For instance, 48% of Pandora users now access the music streaming service exclusively through mobile devices, either smartphones or tablets. At Hotels.com, 10% of bookings are now being made on mobile devices. According to Travelocity's VP of Global Product Marketing Beth Murphy, mobile access is changing buyer behavior in the category. Fully functional mobile apps and sites now allow the user to book later and research away from the Web itself. Mobile is going to reshape the purchase funnel in many categories.
Traditionally in digital, it is always a bad idea to bank on the prospect of changing consumer behavior. After all, the reason behavioral targeting can work so well is because past actions are reliable predictors of future ones. We are creatures of habit, and only when a new medium becomes ritualized in our society is a critical mass of users reliably available to media and marketers. Arguably, the Internet itself, first envisioned by mass media as a new content-consumption platform, was most profoundly embraced by users as a communications platform. Email has always been the killer app here, and few in 1997 would have supposed social networking would be the killer app a decade later. More often than not, new technologies do not change societies; instead, the societies impose on the technologies patterns of use that combine perennial needs with some new patterns. Ask any spouse; you just can't bank on people changing for you.
However mobile, both in smartphone and in tablet formats, appears to be that rare instance where a gadget really is fundamentally altering behaviors. To put some real data points behind the anecdotes above, Chadwick Martin, Baily just released a new report on how smartphones and tablets are changing consumers' entertainment behaviors. For instance, 89% of respondents said that in the last year they have used maps and directions content on other media less because they are consulting their smartphones and tablets instead. For watching movies, 79% say they use other platforms less.
At the Tahoe Summit, Vivaki/Starcom MediaVest's Innovation Director Tracey Scheppach said flat-out that the tablet/iPad was a game-changer for media consumption, on a level she had never seen before in her years covering emerging platforms. The CMB study may bear this out. iPad owners were reporting that they are substituting fablet viewing of TV and movie media for other touch points. For instance, 45% of those who are substituting tablet for another device are watching movies on laptops less often and 34% report going to the movies less often. In this slice, women tend to use the tablet to substitute movie theaters and TV more than men, who are replacing laptops and game machines. It is not a zero-sum game, however. Overall media consumption is going up as a result of the additional touchpoints.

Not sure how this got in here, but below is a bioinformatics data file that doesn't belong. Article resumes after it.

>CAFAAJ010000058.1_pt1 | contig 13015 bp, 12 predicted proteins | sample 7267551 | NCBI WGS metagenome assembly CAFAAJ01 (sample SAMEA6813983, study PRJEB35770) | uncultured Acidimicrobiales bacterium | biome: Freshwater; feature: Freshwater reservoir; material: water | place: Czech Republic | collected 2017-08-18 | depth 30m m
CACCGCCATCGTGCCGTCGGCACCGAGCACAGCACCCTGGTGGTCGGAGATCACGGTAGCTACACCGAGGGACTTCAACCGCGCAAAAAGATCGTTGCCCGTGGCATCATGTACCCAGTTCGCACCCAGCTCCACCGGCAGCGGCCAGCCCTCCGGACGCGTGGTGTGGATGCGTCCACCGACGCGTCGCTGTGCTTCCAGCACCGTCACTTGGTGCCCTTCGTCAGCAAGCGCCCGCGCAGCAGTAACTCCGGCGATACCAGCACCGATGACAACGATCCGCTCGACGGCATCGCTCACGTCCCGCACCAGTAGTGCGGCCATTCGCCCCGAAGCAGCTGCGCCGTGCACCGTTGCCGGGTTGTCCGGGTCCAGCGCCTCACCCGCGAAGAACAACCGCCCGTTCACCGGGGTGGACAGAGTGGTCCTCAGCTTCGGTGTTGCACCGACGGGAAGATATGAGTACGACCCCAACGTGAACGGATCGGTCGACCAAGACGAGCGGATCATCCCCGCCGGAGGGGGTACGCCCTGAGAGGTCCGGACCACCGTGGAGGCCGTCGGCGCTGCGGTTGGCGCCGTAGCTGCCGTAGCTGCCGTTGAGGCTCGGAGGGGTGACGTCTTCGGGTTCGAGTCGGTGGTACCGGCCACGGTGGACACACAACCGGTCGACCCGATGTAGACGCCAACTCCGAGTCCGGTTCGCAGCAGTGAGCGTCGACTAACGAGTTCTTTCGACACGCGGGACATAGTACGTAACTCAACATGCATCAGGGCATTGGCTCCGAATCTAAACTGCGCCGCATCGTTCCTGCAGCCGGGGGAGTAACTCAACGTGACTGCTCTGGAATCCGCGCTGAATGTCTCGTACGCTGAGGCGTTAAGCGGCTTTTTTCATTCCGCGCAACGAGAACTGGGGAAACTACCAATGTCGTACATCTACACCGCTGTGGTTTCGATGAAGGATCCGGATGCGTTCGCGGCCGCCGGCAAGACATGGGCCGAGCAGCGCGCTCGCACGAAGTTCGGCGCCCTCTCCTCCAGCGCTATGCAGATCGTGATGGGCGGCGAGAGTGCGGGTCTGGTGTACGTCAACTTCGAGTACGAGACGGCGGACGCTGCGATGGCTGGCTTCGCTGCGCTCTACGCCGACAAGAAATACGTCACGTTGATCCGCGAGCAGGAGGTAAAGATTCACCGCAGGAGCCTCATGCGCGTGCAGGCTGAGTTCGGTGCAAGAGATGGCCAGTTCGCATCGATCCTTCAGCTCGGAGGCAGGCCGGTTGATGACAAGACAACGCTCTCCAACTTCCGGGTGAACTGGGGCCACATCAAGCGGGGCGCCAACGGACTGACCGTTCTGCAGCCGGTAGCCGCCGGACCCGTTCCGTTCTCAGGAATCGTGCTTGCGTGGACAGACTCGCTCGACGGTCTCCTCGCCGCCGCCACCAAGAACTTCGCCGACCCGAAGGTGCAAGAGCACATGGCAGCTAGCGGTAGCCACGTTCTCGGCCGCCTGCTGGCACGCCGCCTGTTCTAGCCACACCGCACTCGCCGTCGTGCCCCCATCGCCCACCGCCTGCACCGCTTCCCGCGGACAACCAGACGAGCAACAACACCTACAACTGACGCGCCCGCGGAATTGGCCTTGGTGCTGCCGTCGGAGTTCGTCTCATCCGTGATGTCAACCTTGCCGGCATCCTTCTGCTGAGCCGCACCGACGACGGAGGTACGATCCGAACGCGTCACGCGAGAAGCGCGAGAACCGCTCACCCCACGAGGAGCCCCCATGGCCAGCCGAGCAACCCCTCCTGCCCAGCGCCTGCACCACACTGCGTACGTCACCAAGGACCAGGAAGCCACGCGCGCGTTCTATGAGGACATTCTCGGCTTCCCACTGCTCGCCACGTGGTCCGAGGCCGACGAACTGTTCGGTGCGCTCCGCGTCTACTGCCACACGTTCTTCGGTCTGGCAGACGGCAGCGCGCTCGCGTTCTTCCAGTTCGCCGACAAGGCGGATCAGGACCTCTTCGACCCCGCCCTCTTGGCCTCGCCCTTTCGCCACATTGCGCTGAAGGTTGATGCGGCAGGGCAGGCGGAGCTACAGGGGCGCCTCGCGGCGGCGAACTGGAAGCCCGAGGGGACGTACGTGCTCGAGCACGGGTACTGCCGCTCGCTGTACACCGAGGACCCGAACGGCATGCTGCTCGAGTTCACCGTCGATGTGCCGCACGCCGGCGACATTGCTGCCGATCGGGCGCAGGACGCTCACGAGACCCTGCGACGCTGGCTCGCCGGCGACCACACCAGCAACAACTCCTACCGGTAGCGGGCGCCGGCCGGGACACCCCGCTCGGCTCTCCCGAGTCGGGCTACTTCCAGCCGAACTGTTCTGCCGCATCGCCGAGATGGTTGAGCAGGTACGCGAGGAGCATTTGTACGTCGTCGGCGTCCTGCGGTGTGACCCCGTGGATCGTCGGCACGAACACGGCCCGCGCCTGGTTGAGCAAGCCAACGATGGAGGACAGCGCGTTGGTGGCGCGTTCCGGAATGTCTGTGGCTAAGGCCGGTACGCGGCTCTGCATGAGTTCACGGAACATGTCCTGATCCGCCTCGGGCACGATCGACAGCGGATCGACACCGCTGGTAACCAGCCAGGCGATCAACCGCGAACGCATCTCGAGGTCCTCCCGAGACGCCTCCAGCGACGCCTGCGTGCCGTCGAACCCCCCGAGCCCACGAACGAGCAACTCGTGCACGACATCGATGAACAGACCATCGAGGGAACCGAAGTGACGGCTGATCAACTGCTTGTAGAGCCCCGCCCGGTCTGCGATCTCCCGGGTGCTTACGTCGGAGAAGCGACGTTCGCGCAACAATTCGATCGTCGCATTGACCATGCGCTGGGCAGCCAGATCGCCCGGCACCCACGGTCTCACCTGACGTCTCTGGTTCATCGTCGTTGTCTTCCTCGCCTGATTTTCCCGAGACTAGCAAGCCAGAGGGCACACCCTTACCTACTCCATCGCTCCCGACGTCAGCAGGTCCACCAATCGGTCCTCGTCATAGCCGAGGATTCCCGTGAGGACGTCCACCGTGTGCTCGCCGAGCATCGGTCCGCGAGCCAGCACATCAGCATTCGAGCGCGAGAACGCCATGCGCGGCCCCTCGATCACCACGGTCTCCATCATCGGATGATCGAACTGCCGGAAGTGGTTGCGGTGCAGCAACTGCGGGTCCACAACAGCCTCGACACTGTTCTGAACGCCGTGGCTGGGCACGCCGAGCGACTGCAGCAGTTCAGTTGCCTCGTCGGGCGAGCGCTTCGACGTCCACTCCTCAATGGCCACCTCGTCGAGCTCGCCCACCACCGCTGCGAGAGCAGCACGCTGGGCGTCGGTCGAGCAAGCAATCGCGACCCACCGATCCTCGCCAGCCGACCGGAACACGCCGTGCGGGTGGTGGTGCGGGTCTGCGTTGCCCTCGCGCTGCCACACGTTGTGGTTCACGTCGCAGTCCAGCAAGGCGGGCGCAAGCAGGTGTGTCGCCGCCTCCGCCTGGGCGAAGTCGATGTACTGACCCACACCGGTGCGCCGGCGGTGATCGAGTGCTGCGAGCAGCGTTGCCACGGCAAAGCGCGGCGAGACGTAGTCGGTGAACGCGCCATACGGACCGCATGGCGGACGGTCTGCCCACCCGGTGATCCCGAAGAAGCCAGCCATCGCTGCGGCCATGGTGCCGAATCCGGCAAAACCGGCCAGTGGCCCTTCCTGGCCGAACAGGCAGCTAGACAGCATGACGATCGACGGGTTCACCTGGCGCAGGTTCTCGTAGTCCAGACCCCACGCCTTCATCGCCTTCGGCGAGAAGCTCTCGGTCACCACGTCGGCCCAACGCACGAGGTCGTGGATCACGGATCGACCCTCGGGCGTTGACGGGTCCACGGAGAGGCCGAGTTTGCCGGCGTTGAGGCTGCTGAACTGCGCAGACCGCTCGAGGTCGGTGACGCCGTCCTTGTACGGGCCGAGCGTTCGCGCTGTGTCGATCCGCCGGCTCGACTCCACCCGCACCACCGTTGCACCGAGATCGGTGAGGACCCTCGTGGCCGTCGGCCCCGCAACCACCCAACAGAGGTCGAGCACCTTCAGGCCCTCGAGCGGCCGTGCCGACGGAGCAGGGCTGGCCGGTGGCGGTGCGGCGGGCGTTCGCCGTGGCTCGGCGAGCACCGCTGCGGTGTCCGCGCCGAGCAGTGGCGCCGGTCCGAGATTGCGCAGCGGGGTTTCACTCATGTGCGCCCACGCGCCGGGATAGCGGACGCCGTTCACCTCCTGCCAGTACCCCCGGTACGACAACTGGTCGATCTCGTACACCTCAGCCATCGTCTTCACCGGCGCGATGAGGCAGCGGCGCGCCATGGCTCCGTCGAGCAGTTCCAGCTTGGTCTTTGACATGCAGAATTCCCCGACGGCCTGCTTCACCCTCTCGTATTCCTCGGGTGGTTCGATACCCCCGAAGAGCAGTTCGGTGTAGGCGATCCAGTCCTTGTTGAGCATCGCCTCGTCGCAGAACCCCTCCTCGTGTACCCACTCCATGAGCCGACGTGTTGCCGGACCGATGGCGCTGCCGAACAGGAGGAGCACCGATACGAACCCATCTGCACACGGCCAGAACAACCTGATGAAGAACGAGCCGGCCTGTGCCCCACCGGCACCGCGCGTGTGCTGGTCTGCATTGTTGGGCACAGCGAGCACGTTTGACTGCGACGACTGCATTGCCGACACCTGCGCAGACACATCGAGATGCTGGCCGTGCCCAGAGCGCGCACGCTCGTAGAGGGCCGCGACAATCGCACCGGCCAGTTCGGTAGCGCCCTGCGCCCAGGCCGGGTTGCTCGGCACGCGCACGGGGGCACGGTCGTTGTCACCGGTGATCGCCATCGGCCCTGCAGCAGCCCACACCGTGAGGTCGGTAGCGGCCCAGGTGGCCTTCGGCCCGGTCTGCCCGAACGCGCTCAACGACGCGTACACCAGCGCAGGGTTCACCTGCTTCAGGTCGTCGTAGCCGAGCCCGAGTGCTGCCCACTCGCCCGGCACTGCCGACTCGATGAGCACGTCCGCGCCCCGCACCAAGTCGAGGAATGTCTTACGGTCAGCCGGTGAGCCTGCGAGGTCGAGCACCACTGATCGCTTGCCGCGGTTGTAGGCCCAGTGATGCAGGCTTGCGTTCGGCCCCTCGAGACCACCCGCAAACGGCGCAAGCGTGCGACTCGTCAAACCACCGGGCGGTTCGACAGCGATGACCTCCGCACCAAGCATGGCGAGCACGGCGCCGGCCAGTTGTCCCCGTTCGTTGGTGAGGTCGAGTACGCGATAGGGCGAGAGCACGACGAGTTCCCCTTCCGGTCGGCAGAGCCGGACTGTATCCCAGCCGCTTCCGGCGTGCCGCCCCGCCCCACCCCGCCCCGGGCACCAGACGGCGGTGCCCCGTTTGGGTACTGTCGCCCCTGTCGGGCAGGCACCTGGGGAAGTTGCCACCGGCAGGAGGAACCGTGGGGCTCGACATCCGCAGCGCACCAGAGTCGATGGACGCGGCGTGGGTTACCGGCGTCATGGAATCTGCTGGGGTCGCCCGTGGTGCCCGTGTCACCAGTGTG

But there are some patterns of behavior that media mobility will affect. The portability of mapping and directions, for instance, alters both online and offline research and purchase patterns. With 80% of all mobile device owners using them for mapping or directions in the last year, 67% say they are not using the Internet as often to look up and print these items. And in a shift that actually could affect a retail segment's bottom line, 60% say they stop less often for directions at places like gas stations because of mobilized directions/maps.
Of course some old stereotypical traits are behaviors that will die hard. According to CMB, 66% of men are substituting mobile mapping for stopping to ask directions, while 54% of women are doing the same. What did we tell you? Technology never really trumps nature.